Stage director Pierre Audi is not one to be strictly representational in his story telling.

Fidelio, Manitoba Opera

For the first time in its 42-year history, Manitoba Opera presented Beethoven’s mighty ode to freedom, Fidelio, with an extraordinary production that resonated as loudly as tolling bells of freedom.

The Hilliard Ensemble: Farewell Concert at Wigmore Hall

Forty-one years is a long time for any partnership to be sustained and to flourish — be it musical, commercial or marital! And, given The Hilliard Ensemble’s ongoing reputation as one of the world’s finest a cappella groups, noted for their performances of works dating from the 11 th century to the present day, it must have been a tough decision to call an end to more than four decades of superlative music-making.

Fidelio opens new season at La Scala

Daniel Barenboim makes a triumphant departure as direttore musicale del Teatro alla Scala with Beethoven’s operatic masterpiece.

Mahler Songs: Christian Gerhaher, Wigmore Hall

Star singer and star composer, a combination guaranteed to bring in the fans. Christian Gerhaher sang Mahler at the Wigmore Hall with Gerold Huber. Gerhaher shot to fame when he sang Wolfram at the Royal Opera House Tannhäuser in 2010.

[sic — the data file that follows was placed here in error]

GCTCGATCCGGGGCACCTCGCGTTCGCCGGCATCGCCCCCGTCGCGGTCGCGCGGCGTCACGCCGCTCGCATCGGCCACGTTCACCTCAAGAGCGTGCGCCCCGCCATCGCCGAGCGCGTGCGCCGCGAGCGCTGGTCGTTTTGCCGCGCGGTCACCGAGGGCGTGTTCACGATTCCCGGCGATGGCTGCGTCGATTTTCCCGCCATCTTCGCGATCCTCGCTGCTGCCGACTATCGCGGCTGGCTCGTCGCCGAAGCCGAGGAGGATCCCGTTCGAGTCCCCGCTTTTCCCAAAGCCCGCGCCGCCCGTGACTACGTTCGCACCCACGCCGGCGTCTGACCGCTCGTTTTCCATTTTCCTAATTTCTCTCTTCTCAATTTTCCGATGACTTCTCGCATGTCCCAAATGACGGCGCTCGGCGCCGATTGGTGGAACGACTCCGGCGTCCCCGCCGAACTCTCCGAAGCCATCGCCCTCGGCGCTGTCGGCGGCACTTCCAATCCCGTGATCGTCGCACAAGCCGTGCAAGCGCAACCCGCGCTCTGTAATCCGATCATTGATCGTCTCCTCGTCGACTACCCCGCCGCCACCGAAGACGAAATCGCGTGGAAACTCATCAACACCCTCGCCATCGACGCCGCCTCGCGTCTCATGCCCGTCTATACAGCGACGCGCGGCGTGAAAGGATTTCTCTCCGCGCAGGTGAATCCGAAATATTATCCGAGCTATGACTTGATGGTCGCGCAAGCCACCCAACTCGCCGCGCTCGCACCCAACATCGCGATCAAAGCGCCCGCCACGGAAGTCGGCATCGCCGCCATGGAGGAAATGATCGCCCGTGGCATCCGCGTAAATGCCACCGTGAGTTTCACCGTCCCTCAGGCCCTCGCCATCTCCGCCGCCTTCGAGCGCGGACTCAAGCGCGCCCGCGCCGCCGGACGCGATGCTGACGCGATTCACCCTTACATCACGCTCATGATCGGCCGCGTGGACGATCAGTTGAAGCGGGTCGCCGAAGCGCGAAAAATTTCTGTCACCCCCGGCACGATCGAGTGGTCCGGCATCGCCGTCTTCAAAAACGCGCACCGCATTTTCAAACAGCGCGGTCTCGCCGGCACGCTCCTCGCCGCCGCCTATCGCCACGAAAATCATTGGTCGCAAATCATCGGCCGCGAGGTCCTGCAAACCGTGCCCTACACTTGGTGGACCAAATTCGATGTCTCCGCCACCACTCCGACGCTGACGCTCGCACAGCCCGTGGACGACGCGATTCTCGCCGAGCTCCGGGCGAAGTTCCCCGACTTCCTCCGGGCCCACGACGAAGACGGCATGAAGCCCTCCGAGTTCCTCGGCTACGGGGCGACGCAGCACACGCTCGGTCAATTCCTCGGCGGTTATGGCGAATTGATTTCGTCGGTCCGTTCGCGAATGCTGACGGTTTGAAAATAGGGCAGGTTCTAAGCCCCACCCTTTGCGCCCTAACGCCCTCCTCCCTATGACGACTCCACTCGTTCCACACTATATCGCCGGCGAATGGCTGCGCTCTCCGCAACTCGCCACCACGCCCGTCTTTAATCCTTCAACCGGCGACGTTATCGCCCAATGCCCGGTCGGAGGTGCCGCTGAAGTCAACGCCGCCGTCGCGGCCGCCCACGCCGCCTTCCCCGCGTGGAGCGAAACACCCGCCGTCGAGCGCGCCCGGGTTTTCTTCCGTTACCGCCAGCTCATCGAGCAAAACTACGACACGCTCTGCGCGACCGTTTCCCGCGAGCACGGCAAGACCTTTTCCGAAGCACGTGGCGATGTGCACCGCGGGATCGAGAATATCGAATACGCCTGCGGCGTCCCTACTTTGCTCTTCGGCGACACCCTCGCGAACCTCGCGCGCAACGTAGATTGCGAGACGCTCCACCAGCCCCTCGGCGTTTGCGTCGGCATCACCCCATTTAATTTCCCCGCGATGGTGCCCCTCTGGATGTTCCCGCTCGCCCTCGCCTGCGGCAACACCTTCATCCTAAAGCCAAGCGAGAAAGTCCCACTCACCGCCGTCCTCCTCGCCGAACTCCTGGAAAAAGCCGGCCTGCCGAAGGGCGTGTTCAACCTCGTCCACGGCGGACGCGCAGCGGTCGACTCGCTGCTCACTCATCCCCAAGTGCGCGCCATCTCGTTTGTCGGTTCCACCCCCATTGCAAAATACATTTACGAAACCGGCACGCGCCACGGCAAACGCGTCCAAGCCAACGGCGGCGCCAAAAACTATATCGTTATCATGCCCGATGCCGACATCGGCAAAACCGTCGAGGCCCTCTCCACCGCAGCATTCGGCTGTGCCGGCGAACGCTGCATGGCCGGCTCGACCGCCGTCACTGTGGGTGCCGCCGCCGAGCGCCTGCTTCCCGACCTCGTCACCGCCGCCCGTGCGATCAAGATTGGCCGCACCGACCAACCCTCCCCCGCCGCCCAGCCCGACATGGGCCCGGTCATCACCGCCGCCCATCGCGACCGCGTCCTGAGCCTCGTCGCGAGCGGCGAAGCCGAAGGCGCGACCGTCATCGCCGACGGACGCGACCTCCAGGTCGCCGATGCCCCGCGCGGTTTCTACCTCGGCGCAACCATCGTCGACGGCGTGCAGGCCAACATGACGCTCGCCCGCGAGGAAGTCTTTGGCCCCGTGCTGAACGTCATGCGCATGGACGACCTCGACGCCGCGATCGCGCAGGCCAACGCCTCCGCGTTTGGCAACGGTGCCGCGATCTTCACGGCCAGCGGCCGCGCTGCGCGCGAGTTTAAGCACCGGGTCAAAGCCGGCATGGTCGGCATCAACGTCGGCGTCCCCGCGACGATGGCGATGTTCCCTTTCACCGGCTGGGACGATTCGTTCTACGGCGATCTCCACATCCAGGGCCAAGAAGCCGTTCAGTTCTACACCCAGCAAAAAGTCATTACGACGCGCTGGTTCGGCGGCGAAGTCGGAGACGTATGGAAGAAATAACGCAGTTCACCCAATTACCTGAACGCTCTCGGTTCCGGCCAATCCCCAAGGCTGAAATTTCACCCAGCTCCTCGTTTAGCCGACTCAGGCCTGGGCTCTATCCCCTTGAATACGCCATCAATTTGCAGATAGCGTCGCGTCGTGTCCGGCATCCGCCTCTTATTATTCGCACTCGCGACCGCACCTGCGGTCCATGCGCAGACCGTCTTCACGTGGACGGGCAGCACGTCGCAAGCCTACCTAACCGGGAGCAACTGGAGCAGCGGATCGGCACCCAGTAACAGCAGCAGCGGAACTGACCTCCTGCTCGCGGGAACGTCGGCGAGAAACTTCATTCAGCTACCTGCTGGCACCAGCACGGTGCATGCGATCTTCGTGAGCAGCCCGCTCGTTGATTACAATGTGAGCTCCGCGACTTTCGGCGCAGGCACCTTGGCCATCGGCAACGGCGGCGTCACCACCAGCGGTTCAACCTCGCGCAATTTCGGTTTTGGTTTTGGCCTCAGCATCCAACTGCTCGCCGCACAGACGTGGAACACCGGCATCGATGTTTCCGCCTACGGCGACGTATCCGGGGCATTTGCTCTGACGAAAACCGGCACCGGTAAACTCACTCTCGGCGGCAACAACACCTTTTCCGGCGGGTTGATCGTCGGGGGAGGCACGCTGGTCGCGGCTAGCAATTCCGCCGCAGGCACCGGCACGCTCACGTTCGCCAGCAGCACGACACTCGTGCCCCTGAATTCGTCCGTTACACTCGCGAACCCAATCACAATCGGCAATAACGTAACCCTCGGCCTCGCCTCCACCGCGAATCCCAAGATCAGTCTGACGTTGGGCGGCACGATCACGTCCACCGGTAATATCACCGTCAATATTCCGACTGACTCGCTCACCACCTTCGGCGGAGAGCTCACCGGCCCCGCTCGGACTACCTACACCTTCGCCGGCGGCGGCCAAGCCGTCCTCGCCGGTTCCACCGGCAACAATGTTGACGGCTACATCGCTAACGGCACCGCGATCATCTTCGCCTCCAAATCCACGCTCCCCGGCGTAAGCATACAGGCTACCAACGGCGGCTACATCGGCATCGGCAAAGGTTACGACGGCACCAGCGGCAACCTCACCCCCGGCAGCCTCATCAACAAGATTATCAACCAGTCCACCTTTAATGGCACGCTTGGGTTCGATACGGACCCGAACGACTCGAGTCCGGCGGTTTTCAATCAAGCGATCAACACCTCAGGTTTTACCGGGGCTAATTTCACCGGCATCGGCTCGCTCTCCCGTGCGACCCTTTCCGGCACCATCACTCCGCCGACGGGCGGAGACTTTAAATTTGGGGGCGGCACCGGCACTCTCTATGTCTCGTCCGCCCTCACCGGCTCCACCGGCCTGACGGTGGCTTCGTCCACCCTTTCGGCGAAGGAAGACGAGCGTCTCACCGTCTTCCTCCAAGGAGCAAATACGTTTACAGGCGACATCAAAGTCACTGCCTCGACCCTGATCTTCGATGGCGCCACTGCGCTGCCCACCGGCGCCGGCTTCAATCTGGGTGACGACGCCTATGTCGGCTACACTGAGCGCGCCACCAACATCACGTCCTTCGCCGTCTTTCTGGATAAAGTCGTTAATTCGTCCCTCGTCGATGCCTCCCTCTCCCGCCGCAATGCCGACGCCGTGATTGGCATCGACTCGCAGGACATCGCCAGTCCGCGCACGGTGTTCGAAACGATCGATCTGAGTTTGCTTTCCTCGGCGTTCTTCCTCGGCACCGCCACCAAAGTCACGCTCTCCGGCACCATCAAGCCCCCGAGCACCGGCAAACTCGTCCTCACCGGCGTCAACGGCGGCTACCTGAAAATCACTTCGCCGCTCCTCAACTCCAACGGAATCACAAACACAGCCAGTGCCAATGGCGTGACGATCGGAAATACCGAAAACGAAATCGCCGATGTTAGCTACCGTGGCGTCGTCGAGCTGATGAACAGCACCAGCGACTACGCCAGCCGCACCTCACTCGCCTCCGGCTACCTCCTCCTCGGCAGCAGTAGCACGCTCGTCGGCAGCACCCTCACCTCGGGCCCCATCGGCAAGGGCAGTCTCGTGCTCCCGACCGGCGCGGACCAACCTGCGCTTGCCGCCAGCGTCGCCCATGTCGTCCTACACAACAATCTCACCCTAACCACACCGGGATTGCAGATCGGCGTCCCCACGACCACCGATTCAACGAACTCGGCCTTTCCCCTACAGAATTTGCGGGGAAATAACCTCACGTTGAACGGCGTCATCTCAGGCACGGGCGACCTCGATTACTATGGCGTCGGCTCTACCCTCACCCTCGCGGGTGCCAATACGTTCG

Modernity vanquished? Verdi Un ballo in maschera, Royal Opera House, London

Verdi’s Un ballo in maschera at the Royal Opera House — a masked ball in every sense, where nothing is quite what it seems.

La Traviata in Ljubljana Slovenia

Small country, small opera house — big ensemble spirit. Internationally acclaimed soprano Natalia Ushakova steps in for indisposed local Violetta with mixed results.

Otello in Bucharest — Moor’s the pity

Bulgarian director Vera Nemirova’s production of Otello for the Romanian National Opera in Bucharest was certainly full of new ideas — unfortunately all bad.

OPERA TODAY ARCHIVES »

Performances

Kathleen Ferrier
02 May 2012

The Kathleen Ferrier Awards 2012

This year’s Kathleen Ferrier Awards final was both a competition and a celebration, marking as it did the centenary anniversary of the great singer’s birth.